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Katz, David Allen1, Gregor P. Eberli1, Langhorne B. Smith2, Jason Kislak1, Peter K. Swart1 
(1) University of Miami, Miami, FL 
(2) New York State Museum, Albany, NY

ABSTRACT: Hydrothermal Brecciation Associated with Calcite Precipitation and Permeability Destruction in Mississippian Carbonate Reservoirs, Montana and Wyoming

The Mississippian Madison Formation contains abundant fracture zones and breccias that are hydrothermal in origin based on their morphology, distribution and geochemical signature. The hydrothermal activity is related to thrusting during the Laramide orogeny. Brecciation is accompanied by dedolomitization, late stage calcite precipitation, and porosity occlusion in dolomites. Thus, the hydrothermal calcite locally reduces permeability in otherwise high quality reservoir rocks of the Madison Formation. 
Hydrothermal breccias from the Owl Creek thrust sheet are classified into four categories based on fracture density, calcite volume, and clast orientation. Hydrocarbon shows are present in breccia vugs and along fracture planes in Shoshone Canyon. In the Owl Creek thrust sheet, shattered breccias dominate the southern leading edge of the thrust where tectonic deformation is greatest, whereas fracture, mosaic, and chaotic breccias dominate the northern edge of the thrust sheet. The late stage calcite cements have ä18O values between -12 to –25 ‰ PDB, and the matrix values range between –2 to +2 ‰ PDB. These values show late stage calcite cements precipitated in equilibrium from waters of 80 to 120° C.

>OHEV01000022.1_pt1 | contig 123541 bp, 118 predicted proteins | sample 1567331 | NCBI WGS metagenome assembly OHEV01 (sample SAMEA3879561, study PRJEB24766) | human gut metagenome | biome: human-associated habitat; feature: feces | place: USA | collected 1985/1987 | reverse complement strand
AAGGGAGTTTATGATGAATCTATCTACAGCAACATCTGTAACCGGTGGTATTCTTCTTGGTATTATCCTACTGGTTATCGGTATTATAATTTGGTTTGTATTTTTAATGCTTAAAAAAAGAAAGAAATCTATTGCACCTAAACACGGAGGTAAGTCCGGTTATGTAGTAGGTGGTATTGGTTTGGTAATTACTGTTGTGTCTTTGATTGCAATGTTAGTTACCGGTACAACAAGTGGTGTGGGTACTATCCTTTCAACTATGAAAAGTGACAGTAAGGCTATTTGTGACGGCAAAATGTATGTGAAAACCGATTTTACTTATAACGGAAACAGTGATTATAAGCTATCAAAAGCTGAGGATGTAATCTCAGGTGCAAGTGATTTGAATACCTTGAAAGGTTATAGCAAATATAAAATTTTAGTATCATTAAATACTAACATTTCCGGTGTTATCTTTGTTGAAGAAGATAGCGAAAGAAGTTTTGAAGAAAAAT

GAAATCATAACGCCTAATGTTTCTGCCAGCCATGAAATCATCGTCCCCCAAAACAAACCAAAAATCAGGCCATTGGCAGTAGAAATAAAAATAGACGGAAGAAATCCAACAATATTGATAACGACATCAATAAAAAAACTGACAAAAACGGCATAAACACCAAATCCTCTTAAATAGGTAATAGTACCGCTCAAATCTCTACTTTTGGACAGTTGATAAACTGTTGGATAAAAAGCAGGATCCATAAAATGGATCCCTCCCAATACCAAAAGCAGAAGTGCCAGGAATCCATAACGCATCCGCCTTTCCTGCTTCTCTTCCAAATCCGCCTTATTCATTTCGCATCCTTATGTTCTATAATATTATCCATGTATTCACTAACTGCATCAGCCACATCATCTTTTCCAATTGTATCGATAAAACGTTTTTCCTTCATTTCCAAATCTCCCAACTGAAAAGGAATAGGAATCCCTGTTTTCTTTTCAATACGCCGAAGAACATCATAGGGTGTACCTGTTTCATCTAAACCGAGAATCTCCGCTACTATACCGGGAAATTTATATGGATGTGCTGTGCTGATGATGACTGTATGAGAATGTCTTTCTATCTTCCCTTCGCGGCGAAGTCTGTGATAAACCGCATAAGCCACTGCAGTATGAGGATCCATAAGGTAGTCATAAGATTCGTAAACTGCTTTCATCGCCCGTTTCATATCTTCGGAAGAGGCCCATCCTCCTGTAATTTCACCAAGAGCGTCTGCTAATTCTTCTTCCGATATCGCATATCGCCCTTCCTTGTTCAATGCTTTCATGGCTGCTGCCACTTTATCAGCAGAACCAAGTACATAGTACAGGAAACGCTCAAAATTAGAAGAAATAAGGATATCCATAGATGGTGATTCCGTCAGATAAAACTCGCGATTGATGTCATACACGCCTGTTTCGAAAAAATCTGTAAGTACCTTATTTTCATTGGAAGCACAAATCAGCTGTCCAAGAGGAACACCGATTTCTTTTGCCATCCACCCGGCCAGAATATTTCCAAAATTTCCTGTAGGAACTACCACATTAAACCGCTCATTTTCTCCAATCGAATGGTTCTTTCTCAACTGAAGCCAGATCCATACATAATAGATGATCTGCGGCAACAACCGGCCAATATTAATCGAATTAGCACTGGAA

Hydrothermal fluids and associated brecciation and cementation introduce reservoir heterogeneity by locally decreasing reservoir quality in the Madison gas fields. In muddy fine-crystalline dolomites from sequence III calcite healed breccia and fracture zones have low permeability while unaffected intervals are of excellent reservoir quality. Permeability reduction also occurs in coarse crystalline dolomites of sequences I and II, where hydrothermal fluids invade the formation away from the brecciated zones.


AAPG Search and Discovery Article #90026©2004 AAPG Annual Meeting, Dallas, Texas, April 18-21, 2004.